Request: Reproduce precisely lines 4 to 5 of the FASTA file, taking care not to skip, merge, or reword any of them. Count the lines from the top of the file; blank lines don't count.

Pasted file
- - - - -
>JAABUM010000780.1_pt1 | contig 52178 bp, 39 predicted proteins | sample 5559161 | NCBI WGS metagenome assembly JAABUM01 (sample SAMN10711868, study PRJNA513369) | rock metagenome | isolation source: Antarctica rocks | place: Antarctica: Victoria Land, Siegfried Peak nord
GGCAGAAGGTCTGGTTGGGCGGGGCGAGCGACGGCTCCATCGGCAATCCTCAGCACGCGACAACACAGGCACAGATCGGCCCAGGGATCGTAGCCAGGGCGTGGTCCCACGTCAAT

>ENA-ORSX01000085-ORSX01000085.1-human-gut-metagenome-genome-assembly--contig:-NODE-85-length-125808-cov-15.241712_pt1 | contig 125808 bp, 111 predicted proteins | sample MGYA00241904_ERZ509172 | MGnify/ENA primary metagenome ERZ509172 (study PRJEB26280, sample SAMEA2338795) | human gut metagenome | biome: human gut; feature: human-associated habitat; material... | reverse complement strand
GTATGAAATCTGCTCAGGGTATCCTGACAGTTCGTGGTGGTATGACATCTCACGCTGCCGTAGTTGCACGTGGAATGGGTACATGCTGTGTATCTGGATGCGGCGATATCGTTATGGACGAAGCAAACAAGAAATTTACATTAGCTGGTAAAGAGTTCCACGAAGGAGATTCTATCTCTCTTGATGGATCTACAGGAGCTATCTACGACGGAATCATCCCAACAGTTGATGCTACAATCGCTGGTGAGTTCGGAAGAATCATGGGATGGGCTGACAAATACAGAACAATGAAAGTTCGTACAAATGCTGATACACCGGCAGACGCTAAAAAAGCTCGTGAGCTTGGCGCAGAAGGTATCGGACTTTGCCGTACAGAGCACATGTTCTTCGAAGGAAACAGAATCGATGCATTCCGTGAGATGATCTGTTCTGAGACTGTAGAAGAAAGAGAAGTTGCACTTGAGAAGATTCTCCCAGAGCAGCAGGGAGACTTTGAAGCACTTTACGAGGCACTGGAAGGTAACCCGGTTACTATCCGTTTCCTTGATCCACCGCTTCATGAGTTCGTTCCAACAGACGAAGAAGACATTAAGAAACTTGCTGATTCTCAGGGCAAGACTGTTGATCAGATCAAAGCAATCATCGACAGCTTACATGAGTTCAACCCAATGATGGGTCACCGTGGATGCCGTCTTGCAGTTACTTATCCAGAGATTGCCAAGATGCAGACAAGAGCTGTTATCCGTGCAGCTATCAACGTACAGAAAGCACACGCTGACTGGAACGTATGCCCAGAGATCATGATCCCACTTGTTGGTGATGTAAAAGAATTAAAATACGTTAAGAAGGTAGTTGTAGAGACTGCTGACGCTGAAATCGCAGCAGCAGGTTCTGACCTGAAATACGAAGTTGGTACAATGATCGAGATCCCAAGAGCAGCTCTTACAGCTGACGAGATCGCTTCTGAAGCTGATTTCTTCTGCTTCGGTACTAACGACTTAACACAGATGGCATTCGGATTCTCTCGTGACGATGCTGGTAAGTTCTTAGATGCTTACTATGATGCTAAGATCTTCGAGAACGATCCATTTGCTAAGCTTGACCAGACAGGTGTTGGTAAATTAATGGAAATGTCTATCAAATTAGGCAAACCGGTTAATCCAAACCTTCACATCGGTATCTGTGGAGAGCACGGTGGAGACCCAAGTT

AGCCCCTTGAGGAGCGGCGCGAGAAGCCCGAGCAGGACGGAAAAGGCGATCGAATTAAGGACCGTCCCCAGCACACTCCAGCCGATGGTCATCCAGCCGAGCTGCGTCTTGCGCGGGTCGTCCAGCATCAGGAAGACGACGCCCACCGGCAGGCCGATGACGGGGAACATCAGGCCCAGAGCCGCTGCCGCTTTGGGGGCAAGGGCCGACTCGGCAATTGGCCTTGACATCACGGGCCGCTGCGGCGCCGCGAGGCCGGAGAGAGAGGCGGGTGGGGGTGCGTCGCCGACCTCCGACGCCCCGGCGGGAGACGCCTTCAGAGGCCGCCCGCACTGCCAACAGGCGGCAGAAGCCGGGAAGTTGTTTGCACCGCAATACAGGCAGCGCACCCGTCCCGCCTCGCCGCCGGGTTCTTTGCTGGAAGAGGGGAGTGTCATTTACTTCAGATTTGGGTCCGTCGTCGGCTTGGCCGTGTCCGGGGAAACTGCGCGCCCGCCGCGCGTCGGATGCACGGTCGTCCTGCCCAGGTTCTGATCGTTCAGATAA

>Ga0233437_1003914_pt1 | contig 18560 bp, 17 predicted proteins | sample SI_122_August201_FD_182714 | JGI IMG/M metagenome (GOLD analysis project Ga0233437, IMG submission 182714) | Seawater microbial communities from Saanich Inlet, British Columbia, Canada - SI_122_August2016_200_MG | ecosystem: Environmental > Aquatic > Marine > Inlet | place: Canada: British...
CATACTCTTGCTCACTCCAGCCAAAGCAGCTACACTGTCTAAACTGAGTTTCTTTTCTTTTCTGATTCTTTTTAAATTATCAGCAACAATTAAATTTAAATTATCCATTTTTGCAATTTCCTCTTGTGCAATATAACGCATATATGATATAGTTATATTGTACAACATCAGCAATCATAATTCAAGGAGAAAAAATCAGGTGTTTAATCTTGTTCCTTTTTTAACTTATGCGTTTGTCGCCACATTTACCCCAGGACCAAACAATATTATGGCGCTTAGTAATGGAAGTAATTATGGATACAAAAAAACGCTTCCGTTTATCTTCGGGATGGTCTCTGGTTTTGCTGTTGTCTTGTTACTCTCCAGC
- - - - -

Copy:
GTATGAAATCTGCTCAGGGTATCCTGACAGTTCGTGGTGGTATGACATCTCACGCTGCCGTAGTTGCACGTGGAATGGGTACATGCTGTGTATCTGGATGCGGCGATATCGTTATGGACGAAGCAAACAAGAAATTTACATTAGCTGGTAAAGAGTTCCACGAAGGAGATTCTATCTCTCTTGATGGATCTACAGGAGCTATCTACGACGGAATCATCCCAACAGTTGATGCTACAATCGCTGGTGAGTTCGGAAGAATCATGGGATGGGCTGACAAATACAGAACAATGAAAGTTCGTACAAATGCTGATACACCGGCAGACGCTAAAAAAGCTCGTGAGCTTGGCGCAGAAGGTATCGGACTTTGCCGTACAGAGCACATGTTCTTCGAAGGAAACAGAATCGATGCATTCCGTGAGATGATCTGTTCTGAGACTGTAGAAGAAAGAGAAGTTGCACTTGAGAAGATTCTCCCAGAGCAGCAGGGAGACTTTGAAGCACTTTACGAGGCACTGGAAGGTAACCCGGTTACTATCCGTTTCCTTGATCCACCGCTTCATGAGTTCGTTCCAACAGACGAAGAAGACATTAAGAAACTTGCTGATTCTCAGGGCAAGACTGTTGATCAGATCAAAGCAATCATCGACAGCTTACATGAGTTCAACCCAATGATGGGTCACCGTGGATGCCGTCTTGCAGTTACTTATCCAGAGATTGCCAAGATGCAGACAAGAGCTGTTATCCGTGCAGCTATCAACGTACAGAAAGCACACGCTGACTGGAACGTATGCCCAGAGATCATGATCCCACTTGTTGGTGATGTAAAAGAATTAAAATACGTTAAGAAGGTAGTTGTAGAGACTGCTGACGCTGAAATCGCAGCAGCAGGTTCTGACCTGAAATACGAAGTTGGTACAATGATCGAGATCCCAAGAGCAGCTCTTACAGCTGACGAGATCGCTTCTGAAGCTGATTTCTTCTGCTTCGGTACTAACGACTTAACACAGATGGCATTCGGATTCTCTCGTGACGATGCTGGTAAGTTCTTAGATGCTTACTATGATGCTAAGATCTTCGAGAACGATCCATTTGCTAAGCTTGACCAGACAGGTGTTGGTAAATTAATGGAAATGTCTATCAAATTAGGCAAACCGGTTAATCCAAACCTTCACATCGGTATCTGTGGAGAGCACGGTGGAGACCCAAGTT

AGCCCCTTGAGGAGCGGCGCGAGAAGCCCGAGCAGGACGGAAAAGGCGATCGAATTAAGGACCGTCCCCAGCACACTCCAGCCGATGGTCATCCAGCCGAGCTGCGTCTTGCGCGGGTCGTCCAGCATCAGGAAGACGACGCCCACCGGCAGGCCGATGACGGGGAACATCAGGCCCAGAGCCGCTGCCGCTTTGGGGGCAAGGGCCGACTCGGCAATTGGCCTTGACATCACGGGCCGCTGCGGCGCCGCGAGGCCGGAGAGAGAGGCGGGTGGGGGTGCGTCGCCGACCTCCGACGCCCCGGCGGGAGACGCCTTCAGAGGCCGCCCGCACTGCCAACAGGCGGCAGAAGCCGGGAAGTTGTTTGCACCGCAATACAGGCAGCGCACCCGTCCCGCCTCGCCGCCGGGTTCTTTGCTGGAAGAGGGGAGTGTCATTTACTTCAGATTTGGGTCCGTCGTCGGCTTGGCCGTGTCCGGGGAAACTGCGCGCCCGCCGCGCGTCGGATGCACGGTCGTCCTGCCCAGGTTCTGATCGTTCAGATAA